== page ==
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Travellers, Novelists, and Gentlemen

Constructing Male Narrative Personae in British Travel Books, from the Beginnings to the Second World War

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Grzegorz Moroz

Travel writing studies have been focused mostly on women travel writers and on representations of the world and the other. This book adopts a novel perspective which diachronically combines the issues of genre and gender. The author postulates that the genre of the travel book in the British literary tradition was established and developed in the eighteenth century alongside the novel and the autobiography. He cogently presents the developments in earlier non-fictional travel narratives in order to expose both their similarities and fundamental differences from modern travel books. Underlying his research is the conviction that the narrative personae of travel books have always been placed in the foreground because of the key role of sentimental discourse and celebrity culture. This book competently analyses the main trends, techniques and constraints in the process of constructing male narrative personae in British travel books written between 1755 and 1939.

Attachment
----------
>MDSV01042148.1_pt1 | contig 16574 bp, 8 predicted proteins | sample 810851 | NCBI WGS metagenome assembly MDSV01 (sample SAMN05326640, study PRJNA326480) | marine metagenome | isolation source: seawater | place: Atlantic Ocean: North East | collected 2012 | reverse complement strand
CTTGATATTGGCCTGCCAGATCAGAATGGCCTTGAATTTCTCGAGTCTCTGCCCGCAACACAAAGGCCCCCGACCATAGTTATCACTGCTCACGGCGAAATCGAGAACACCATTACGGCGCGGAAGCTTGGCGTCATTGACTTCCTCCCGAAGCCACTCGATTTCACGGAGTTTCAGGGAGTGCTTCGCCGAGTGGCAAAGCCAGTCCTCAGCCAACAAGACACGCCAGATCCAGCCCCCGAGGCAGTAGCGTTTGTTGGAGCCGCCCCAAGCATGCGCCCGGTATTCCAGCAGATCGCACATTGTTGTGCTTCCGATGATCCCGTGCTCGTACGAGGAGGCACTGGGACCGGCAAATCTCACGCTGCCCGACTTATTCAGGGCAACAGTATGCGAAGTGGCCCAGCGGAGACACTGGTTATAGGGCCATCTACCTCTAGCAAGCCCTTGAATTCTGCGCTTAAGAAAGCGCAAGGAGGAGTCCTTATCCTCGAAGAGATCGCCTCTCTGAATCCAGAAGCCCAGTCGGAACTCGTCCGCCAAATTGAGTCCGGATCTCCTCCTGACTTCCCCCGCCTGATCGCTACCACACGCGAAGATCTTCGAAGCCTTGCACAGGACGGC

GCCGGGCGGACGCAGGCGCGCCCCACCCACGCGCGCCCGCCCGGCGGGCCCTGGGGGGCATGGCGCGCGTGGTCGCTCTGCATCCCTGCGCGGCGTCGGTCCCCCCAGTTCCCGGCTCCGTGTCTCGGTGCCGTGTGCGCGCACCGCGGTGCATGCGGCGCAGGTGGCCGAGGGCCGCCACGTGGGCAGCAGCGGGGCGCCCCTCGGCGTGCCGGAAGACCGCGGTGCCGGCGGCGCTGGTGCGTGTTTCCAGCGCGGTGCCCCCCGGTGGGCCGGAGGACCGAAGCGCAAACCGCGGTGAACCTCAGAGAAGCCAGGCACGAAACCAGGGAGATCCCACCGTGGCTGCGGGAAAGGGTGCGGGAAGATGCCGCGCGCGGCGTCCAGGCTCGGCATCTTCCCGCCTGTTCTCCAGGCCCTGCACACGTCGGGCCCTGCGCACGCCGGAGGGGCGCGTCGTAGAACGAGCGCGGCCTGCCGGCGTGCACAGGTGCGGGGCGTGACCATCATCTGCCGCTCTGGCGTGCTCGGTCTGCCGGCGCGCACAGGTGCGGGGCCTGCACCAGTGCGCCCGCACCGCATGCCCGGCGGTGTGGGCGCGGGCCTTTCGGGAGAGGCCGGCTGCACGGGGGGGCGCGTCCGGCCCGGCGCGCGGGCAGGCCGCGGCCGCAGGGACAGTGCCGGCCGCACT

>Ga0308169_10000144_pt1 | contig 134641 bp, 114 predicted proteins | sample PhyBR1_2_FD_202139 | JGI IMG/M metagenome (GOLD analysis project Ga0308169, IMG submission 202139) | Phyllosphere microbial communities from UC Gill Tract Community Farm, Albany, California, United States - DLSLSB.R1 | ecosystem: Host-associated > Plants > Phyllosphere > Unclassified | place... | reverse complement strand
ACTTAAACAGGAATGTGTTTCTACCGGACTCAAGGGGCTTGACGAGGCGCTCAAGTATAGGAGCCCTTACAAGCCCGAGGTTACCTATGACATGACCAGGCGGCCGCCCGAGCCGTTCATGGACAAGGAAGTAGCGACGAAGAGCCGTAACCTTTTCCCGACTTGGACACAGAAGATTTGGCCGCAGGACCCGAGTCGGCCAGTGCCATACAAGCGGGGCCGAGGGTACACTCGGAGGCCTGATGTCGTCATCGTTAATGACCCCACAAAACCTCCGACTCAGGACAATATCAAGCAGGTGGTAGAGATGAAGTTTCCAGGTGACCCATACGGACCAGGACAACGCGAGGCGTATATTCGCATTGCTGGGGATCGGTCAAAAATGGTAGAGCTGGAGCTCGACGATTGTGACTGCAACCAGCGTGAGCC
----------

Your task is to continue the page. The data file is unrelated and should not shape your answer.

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The travel book as a genre in the British literary tradition was established in the second half of the eighteenth century and has been developing ever since in the complex relationship of competition and symbiosis with other genres foregrounding the individual self: the novel and the autobiography. There are two constitutive features of the genre of the travel book thus conceived. The first one is that the travel book is a narrative which relates in the first person a journey or journeys. The second one is that the non-fictional aspect of the travel book is established through the “referential pact” struck between the author and the reader; a pact which makes the reader assume that the journeys related have taken place in reality and that there exists the identity of the author, the first person narrator and the main protagonist. The nature of the referential pact can be crudely summarized as “I am going to write about what I have really experienced and you are expected to believe me.” The travel book as a genre drew strongly from the earlier—fictional and non- fictional—forms of travel narratives. Its most direct predecessors (called “pre- travelogues” in the present study) are—like travel books—organized along the lines of relating, through the first person narrator, journeys which have taken place in reality. This type of narrative can be traced back to Itinerarium Egeriae, written most probably at the end of the fourth century. The earlier, predominantly non- fictional travel narratives written...

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